The figures come from Sweden's Public Health Agency's national health survey, which interviewed people aged 16-84 in 2013-2016 about their health, and were reported by news agency Siren.
The report states that 19 percent of Swedish men and 13 percent of women drink alcohol in a way that could have harmful effects on their health, more than a total weekly consumption of 14 standard glasses of alcohol (containing 12 grams of alcohol) for men, or nine for women.
“It's such a large part of the population that we see it as a public health problem,” Pi Högberg of the health agency, Folkhälsomyndigheten, told Siren.
Most of the male drinkers are found in the Stockholm, Uppsala and Östergötland regions. Around 21 percent, or more than one in five, are in the risk zone. Among women, Stockholmers are the most likely to drink potentially harmful amounts of alcohol – a total of 16 percent according to the statistics.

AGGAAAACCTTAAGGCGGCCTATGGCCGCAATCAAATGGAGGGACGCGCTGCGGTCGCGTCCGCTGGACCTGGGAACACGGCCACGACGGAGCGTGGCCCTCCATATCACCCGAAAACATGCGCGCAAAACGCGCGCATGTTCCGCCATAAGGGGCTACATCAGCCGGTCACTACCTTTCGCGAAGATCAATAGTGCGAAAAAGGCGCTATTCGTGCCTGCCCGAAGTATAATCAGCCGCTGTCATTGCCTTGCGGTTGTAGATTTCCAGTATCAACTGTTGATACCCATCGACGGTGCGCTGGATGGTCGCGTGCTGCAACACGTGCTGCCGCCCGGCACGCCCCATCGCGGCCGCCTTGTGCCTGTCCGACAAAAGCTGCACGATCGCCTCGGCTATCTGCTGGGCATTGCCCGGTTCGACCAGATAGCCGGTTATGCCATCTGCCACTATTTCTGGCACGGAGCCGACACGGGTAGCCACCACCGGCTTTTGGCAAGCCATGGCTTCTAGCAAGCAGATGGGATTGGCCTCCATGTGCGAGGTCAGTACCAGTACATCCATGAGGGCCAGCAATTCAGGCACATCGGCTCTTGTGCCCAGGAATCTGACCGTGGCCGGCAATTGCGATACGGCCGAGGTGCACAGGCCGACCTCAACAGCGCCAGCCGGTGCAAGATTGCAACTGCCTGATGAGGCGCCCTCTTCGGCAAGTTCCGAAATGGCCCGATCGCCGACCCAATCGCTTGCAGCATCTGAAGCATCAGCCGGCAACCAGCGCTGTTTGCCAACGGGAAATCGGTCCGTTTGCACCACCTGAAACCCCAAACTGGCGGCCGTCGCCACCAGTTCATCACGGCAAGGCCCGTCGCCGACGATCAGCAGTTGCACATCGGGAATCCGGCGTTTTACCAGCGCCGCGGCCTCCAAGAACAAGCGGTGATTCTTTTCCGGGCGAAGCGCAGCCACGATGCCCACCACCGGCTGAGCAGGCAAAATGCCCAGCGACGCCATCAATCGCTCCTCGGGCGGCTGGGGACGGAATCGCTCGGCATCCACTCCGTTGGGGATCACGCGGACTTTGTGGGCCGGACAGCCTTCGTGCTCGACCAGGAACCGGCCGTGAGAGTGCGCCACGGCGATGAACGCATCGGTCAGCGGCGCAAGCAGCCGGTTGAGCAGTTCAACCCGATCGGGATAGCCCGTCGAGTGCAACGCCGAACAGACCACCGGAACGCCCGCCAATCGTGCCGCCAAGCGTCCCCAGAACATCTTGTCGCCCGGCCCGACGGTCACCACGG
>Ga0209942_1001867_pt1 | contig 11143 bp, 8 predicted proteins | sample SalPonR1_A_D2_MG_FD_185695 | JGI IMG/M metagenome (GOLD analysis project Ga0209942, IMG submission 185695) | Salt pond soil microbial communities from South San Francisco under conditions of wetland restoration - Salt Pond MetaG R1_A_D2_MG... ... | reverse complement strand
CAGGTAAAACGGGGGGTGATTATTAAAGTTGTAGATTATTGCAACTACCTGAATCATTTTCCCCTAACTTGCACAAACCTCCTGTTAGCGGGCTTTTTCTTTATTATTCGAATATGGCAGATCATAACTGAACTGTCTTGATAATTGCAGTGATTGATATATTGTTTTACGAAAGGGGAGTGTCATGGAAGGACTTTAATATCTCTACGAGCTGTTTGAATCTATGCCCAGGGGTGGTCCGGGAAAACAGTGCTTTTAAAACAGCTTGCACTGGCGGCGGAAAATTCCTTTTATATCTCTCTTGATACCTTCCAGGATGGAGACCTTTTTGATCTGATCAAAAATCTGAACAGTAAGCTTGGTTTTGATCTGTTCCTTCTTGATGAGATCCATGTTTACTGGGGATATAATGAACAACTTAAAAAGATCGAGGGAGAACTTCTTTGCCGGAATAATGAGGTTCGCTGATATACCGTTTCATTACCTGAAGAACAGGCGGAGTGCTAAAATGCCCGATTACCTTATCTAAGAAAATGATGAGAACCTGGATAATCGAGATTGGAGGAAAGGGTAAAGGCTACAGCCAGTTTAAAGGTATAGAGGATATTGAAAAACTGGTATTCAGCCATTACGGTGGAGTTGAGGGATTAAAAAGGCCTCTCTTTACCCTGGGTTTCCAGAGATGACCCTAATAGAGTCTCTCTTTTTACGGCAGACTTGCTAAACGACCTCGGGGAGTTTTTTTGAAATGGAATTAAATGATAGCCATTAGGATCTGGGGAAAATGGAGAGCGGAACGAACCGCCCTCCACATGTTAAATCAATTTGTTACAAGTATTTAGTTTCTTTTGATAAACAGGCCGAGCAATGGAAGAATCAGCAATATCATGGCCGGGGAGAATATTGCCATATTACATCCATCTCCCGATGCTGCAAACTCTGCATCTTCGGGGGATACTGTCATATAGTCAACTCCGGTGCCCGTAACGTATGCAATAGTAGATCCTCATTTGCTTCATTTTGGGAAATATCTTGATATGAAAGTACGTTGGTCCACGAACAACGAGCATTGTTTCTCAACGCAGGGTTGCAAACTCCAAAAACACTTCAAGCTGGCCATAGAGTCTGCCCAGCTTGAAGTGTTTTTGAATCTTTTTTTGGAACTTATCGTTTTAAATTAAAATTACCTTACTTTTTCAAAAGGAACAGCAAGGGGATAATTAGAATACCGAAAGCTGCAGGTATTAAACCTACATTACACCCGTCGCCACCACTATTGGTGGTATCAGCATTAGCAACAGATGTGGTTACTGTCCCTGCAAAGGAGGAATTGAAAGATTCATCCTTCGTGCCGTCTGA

“Most believe that the differences depend on culture and norms. It is still somewhat stigmatized for women to drink. Women with higher education and higher income tend to drink more, however. But we don't see that difference among men,” commented Högberg.
Previous studies have suggested that Swedish attitudes towards alcohol have become increasingly permissive over the past few years, with more and more people meeting up for a casual beer or two after work – a behaviour more typically associated with for example British or Italian culture.
However, other studies have shown that the proportion of alcohol drunk by Swedish high school students is at its lowest level in four decades.
Sweden has notoriously strict alcohol laws. Under Swedish law, alcohol is sold through the state-controlled monopoly Systembolaget and televised alcohol commercials are banned.